Assessing soil phosphorus status under different agronomic land use

Henriquez, Carlos
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The study of the availability of soil phosphorus (P) to crops has been an important issue for years in different agroecosystems around the world. Because of the complex P cycling in soils this has been studied from different points of view. The study of soil P forms has been seen as a possible way to explain many processes and changes occurring in plant-soil interactions. The purpose of this research was to characterize soil P forms under different land uses and evaluate the relationship between different land use areas and the spatial distribution of soil P forms. The study was carried out in Costa Rica on a Typic Hapludand under coffee plantation (Coffea arabica ), sugar cane plantation (Saccharum spp.), and secondary forest. A modified Hedley soil P fractionation methodology was used for determining the soil P forms. Means of the relative content of P forms were 0.43% labile-Pi, 6.44% NaOH-Pi, 9.20% HCl-Pi, 32.55% extractable organic P and 51.37% residual-P. Inorganic fertilization was correlated with labile-P, NaOH-Pi, and HCl-Pi forms. In the first experiment the sugar cane yields were correlated with labile-Pi and NaOH-Pi. Organic fertilizer increased the extractable organic P suggesting an accumulation in this form. In the second descriptive study a spatial relationship was found with soil management areas. Sugar cane soil accumulated more P in HCl-Pi, extractable organic P, and residual-Pi forms. Coffee soil had the highest values in labile-Pi and NaOH-Pi that were correlated with the higher rate of fertilizer application. Secondary forest had intermediate values between these two cropped areas. The third experiment showed that under greenhouse conditions P uptake was closely related to labile-Pi and NaOH-Pi suggesting also that a sparingly available P form could be related to P uptake by plants in time. Extractable organic P and residual-P were suggested to act as a sink of the available P forms. It is concluded that under a sustainable crop production framework the adequate input of P is necessary in order to maintain the adequate nutrient supply through time.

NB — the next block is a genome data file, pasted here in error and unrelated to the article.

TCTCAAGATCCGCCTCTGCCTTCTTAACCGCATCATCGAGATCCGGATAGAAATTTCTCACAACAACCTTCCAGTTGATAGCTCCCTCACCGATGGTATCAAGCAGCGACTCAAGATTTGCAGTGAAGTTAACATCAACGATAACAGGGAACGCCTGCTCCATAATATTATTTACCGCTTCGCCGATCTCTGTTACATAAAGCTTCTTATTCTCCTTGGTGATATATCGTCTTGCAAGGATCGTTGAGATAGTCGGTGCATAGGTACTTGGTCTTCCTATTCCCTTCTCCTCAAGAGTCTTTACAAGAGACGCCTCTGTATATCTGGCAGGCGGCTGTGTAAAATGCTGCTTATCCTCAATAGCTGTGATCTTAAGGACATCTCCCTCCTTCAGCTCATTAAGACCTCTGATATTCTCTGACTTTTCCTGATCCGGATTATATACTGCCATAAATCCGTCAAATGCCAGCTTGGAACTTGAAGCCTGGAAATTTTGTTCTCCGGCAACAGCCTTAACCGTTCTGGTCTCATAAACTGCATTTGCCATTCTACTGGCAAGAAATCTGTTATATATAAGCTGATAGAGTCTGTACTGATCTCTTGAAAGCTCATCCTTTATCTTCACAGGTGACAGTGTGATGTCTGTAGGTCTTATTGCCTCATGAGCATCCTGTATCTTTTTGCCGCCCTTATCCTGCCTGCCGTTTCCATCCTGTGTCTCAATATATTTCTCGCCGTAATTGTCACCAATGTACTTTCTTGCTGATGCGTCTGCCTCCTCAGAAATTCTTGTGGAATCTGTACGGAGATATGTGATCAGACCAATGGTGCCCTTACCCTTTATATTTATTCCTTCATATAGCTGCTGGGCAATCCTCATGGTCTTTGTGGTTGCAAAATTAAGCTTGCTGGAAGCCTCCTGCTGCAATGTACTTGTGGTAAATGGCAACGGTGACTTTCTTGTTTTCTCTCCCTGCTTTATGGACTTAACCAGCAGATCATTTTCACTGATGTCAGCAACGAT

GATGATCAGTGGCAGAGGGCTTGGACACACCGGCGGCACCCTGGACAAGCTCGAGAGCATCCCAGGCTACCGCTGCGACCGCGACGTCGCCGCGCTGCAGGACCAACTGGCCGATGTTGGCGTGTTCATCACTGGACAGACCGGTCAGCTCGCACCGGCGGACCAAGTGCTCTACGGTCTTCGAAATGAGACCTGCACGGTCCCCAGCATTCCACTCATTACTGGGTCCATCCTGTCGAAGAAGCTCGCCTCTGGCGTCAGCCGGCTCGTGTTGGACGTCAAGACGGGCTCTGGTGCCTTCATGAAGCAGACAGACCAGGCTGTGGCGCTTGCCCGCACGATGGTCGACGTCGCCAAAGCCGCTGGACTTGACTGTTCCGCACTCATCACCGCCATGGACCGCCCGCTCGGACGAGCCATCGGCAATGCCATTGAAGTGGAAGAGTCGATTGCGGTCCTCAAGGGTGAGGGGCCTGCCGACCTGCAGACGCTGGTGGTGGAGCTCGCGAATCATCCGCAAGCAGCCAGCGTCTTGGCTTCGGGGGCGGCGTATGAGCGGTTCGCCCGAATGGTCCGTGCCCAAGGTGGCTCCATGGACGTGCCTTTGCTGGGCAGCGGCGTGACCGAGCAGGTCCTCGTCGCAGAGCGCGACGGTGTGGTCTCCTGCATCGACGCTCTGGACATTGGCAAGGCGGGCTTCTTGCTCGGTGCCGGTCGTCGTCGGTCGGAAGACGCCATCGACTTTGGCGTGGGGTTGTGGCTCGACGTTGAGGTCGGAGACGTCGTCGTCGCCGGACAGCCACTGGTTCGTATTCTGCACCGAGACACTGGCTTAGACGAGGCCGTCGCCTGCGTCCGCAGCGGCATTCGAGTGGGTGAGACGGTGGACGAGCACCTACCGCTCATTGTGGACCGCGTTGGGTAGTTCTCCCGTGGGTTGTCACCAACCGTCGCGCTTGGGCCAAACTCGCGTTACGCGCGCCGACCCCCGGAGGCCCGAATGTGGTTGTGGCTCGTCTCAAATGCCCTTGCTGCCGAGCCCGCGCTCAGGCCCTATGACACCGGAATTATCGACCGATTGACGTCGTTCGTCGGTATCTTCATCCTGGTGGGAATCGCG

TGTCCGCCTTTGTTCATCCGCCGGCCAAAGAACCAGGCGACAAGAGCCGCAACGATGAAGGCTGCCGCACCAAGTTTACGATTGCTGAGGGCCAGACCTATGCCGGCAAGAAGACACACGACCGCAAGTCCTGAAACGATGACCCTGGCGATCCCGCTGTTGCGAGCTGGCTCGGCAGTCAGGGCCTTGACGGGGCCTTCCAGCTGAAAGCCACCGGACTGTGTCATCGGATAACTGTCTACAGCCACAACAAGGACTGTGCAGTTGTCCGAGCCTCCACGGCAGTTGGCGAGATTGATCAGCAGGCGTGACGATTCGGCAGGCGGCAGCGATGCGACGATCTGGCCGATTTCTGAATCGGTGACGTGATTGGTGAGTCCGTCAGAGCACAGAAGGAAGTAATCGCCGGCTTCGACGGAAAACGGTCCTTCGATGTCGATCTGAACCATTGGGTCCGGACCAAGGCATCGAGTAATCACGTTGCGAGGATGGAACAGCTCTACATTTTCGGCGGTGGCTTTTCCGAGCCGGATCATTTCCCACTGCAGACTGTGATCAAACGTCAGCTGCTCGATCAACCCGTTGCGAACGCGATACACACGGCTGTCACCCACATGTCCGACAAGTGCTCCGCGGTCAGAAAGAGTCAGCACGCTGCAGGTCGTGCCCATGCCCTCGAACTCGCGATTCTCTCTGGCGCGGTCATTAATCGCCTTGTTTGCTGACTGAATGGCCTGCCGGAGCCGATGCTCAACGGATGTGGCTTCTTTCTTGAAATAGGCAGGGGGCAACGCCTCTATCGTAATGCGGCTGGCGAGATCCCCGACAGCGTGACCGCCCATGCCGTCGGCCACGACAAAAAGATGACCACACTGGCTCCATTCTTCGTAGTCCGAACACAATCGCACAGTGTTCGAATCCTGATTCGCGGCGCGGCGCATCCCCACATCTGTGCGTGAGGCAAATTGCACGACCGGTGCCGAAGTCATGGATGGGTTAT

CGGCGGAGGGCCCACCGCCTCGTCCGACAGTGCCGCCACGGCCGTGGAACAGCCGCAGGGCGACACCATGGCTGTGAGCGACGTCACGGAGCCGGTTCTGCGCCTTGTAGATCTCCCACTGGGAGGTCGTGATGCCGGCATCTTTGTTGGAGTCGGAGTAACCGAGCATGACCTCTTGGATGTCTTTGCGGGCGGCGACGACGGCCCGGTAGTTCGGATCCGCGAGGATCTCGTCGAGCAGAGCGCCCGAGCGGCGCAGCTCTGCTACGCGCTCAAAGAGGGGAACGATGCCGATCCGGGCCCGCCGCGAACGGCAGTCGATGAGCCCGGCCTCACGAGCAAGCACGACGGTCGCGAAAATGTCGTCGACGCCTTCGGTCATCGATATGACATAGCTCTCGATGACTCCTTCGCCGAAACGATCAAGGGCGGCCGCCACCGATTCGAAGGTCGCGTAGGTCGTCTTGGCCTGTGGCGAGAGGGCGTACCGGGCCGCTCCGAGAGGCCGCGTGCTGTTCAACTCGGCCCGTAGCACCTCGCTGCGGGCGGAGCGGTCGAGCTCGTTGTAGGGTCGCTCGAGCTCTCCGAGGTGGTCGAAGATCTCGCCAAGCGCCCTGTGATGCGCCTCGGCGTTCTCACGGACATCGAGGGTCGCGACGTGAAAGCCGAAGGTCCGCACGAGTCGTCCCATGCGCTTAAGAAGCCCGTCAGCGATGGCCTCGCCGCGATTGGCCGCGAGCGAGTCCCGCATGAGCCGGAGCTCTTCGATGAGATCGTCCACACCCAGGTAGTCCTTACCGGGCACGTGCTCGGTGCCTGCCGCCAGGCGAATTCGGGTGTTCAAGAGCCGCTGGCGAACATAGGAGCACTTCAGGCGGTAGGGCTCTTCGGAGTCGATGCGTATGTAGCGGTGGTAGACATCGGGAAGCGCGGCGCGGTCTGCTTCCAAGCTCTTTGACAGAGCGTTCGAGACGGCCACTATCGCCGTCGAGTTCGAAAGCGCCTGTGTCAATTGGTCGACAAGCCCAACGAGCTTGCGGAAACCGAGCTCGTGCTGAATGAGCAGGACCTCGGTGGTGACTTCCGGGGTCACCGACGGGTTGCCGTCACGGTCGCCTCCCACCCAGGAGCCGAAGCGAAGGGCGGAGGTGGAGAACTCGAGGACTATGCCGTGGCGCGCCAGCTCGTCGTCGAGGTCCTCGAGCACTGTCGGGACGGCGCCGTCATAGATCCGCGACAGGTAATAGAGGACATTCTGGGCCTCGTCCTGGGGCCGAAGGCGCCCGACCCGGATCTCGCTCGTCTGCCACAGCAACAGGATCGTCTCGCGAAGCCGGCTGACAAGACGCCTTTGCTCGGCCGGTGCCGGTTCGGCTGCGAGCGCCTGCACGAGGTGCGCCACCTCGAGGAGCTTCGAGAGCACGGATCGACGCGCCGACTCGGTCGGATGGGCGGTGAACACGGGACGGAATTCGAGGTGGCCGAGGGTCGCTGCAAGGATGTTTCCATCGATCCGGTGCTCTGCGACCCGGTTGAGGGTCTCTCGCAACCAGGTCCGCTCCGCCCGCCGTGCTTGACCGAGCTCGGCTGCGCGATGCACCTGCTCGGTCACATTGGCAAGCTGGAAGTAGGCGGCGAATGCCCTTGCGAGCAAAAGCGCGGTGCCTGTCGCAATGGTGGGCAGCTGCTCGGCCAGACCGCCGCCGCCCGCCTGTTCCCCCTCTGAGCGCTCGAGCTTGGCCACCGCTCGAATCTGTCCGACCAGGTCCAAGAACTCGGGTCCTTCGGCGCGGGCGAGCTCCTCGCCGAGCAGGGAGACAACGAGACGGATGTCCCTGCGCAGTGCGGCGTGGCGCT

Agronomy, Soil science (Soil fertility), Soil fertility